Epsom Salt Bath: Why It's So Good for You

Soaking in a tub can be incredibly therapeutic. (Photo: Hallgerd/Shutterstock)

Baths are the best, are they not? I've always thought so.

But for the last decade, I have lived without a working bathtub, and the only time I got a chance to take one was when I stayed in hotels — only after a very thorough washing, of course. So when I moved recently to a house with a (particularly large and very nice) tub, I went nuts. After taking several baths a week for a month, I have now settled into a once-a-week routine; it's often enough to reap the benefits of a bath, but still infrequent enough to still feel special.

And I have been experimenting with lots of natural additions to the bath trying different mixtures of coconut oil, fresh rosemary, lavender essential oil, rose petals, and more. So I'm excited to add to that list with my new fave, Epsom salt.

What is Epsom salt?

Well, first of all, it's not a salt at all, but a mineral compound of magnesium and sulfate. The name comes from Epsom, England, where the original compound was identified in natural healing baths in the area. It is formed when the chalk there meets the clay.

Why is Epsom salt good for you?

Epsom salt has a long history of being used for beauty and health reasons. It's a popular folk remedy for muscle aches and pains (often used by athletes or anyone with muscle pain from working out too hard), and sulfates are used in topical muscle rubs that you can buy over-the-counter. Although there have been plenty of studies published about the use of Epsom salt for therapeutic uses as a laxative, antacid or for other medical conditions, there is very little research about its use to ease aches and pains.

Bathing in Epsom salt can also be a good way to relieve stress. That's partially because lying in a warm bath is pretty stress-reducing in itself, of course, but also because when we are anxious, our bodies often release adrenaline, which leaches the body of magnesium. Magnesium also helps raise serotonin levels in the brain, which induces a more relaxed, happy state. It's common to be low in magnesium (about 50 percent of Americans don't get enough), so in addition to eating magnesium-rich foods, bathing in the mineral may be another way to get more of the mineral. Researchers are divided over whether magnesium can actually enter your bloodstream this way.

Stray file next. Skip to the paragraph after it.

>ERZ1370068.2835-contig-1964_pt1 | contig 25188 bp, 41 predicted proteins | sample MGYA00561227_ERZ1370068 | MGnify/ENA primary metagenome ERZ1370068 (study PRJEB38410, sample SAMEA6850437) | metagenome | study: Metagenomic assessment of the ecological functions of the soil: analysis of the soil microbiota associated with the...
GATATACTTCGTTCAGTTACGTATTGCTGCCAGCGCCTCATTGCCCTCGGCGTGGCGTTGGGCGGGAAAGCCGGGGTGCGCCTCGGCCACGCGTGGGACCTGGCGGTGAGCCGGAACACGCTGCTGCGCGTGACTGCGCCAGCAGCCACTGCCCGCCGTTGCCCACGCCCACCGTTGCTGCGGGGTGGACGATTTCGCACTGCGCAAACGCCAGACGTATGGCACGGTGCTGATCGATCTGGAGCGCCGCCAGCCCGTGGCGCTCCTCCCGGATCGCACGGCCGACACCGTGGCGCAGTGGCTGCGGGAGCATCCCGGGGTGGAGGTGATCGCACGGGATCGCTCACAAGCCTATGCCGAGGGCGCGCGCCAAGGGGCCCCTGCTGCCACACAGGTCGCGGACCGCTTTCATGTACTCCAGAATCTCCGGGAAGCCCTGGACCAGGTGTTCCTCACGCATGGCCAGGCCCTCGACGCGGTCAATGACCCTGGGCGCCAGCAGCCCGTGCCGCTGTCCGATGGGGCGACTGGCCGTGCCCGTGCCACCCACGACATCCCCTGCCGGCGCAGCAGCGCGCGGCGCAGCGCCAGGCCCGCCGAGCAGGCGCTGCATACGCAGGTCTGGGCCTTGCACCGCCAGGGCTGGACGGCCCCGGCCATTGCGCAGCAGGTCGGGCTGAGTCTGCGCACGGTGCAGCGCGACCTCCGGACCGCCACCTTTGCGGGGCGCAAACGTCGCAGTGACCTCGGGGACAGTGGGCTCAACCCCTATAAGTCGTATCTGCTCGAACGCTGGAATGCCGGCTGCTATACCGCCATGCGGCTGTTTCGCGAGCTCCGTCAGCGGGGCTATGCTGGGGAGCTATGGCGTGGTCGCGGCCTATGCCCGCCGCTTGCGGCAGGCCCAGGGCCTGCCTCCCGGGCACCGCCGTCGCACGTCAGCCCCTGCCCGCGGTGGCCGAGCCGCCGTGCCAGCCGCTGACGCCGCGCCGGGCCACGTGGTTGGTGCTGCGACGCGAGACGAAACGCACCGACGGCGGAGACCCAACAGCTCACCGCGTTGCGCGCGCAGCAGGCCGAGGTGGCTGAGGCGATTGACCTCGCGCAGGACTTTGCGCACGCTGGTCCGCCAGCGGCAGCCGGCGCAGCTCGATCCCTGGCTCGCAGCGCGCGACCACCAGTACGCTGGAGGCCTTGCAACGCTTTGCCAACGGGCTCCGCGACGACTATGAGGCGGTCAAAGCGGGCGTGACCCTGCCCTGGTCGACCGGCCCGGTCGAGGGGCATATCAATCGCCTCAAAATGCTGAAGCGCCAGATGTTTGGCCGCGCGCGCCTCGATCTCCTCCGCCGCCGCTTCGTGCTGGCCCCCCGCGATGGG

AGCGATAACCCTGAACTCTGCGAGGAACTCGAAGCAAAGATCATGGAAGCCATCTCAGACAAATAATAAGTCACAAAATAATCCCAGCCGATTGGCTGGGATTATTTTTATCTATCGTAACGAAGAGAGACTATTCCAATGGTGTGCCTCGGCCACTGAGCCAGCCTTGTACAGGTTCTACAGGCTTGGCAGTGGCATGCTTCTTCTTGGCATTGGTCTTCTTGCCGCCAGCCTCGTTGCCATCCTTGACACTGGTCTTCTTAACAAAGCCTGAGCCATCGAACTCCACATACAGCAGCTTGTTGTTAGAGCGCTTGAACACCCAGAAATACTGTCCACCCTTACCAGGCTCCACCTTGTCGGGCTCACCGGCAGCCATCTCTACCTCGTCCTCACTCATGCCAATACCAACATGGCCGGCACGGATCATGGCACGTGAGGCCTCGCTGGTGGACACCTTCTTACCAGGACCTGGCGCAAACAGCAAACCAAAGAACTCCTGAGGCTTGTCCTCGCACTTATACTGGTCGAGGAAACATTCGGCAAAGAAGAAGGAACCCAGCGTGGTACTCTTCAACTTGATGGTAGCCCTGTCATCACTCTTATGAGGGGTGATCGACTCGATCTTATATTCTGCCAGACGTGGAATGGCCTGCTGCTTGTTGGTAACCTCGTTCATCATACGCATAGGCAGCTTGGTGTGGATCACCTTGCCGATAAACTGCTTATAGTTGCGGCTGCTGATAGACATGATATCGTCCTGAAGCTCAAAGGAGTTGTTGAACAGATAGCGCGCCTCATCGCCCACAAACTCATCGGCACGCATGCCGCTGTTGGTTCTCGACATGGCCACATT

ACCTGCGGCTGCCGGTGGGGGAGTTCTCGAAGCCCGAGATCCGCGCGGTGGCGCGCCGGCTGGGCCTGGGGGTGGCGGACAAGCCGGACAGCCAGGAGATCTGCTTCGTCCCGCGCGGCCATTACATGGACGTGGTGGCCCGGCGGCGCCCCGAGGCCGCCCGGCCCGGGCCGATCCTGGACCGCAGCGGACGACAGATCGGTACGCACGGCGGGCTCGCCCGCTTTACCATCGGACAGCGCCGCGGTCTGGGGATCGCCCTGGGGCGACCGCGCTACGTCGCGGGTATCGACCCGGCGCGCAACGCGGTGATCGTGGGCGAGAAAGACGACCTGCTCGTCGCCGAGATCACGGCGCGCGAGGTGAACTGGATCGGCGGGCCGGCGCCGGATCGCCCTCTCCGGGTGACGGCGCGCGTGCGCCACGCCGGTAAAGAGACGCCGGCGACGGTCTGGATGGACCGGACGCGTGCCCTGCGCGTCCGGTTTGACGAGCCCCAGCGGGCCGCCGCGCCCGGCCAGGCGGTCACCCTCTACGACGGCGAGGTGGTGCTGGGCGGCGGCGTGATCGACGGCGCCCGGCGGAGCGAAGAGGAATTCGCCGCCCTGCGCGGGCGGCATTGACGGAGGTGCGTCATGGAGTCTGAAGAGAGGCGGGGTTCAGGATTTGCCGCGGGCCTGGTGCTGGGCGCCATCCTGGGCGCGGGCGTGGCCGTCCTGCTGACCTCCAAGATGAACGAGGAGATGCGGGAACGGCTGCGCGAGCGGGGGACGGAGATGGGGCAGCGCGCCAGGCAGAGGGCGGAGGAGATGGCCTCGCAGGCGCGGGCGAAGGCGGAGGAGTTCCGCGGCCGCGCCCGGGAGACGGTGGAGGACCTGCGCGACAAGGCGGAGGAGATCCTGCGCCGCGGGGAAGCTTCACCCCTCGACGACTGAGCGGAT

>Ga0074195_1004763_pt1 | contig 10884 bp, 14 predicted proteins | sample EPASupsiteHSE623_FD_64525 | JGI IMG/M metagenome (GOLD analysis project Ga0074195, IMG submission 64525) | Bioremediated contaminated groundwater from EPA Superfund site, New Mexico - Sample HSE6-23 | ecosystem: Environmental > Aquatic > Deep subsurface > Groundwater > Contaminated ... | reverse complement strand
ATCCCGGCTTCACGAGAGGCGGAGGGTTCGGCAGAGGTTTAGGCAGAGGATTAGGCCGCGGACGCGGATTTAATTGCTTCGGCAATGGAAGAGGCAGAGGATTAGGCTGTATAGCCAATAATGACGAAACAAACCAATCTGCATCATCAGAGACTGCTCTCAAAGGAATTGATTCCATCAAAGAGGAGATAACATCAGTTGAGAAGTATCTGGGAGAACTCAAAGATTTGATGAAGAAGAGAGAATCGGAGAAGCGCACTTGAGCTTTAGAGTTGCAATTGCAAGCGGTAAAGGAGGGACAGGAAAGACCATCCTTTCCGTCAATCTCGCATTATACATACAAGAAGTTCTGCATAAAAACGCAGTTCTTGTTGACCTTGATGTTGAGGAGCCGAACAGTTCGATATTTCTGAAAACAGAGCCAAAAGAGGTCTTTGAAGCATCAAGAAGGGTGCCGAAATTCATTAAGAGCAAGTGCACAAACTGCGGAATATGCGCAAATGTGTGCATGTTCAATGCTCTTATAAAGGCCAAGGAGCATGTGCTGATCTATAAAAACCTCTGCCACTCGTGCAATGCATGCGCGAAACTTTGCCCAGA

Epsom salt baths may also help calm irritated skin and may soothe psoriasis and other skin issues.

How do you use Epsom salt?

Add about two cups to your (warm, not hot) bathwater, and stay in for at least 12 minutes, to allow your body to absorb the benefits (remember, baths don't have to be hour-long affairs, unless you want them to be! Even 20 minutes in the bath is great). That amount is for a standard-size tub. If your tub is much larger, use another half-cup of Epsom salt — you want to make sure that it's dissolved well in the water.

You can even just make a foot bath with a half cup; Epsom salt is naturally deodorizing, so it will also make smelly feet fresh, and may even treat toenail fungus (you need to soak the feet three times a day to get at the fungus).

If you don't have time for a bath, you can also make a paste with water in the shower and use as a scrub. Or better yet, add some to a 1/4 cup of organic olive oil and scrub your body down with that mixture for a spa treatment at home. You can also make a warm compress with Epsom salt to put on bruises, which will help them heal faster and lighten them.

View Article Sources
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  3. Uwitonze, Anne Marie, and Mohammed S. Razzaque. “Role of Magnesium in Vitamin D Activation and Function.” The Journal of the American Osteopathic Association, vol. 118, no. 3, Mar. 2018, p. 181., doi:10.7556/jaoa.2018.037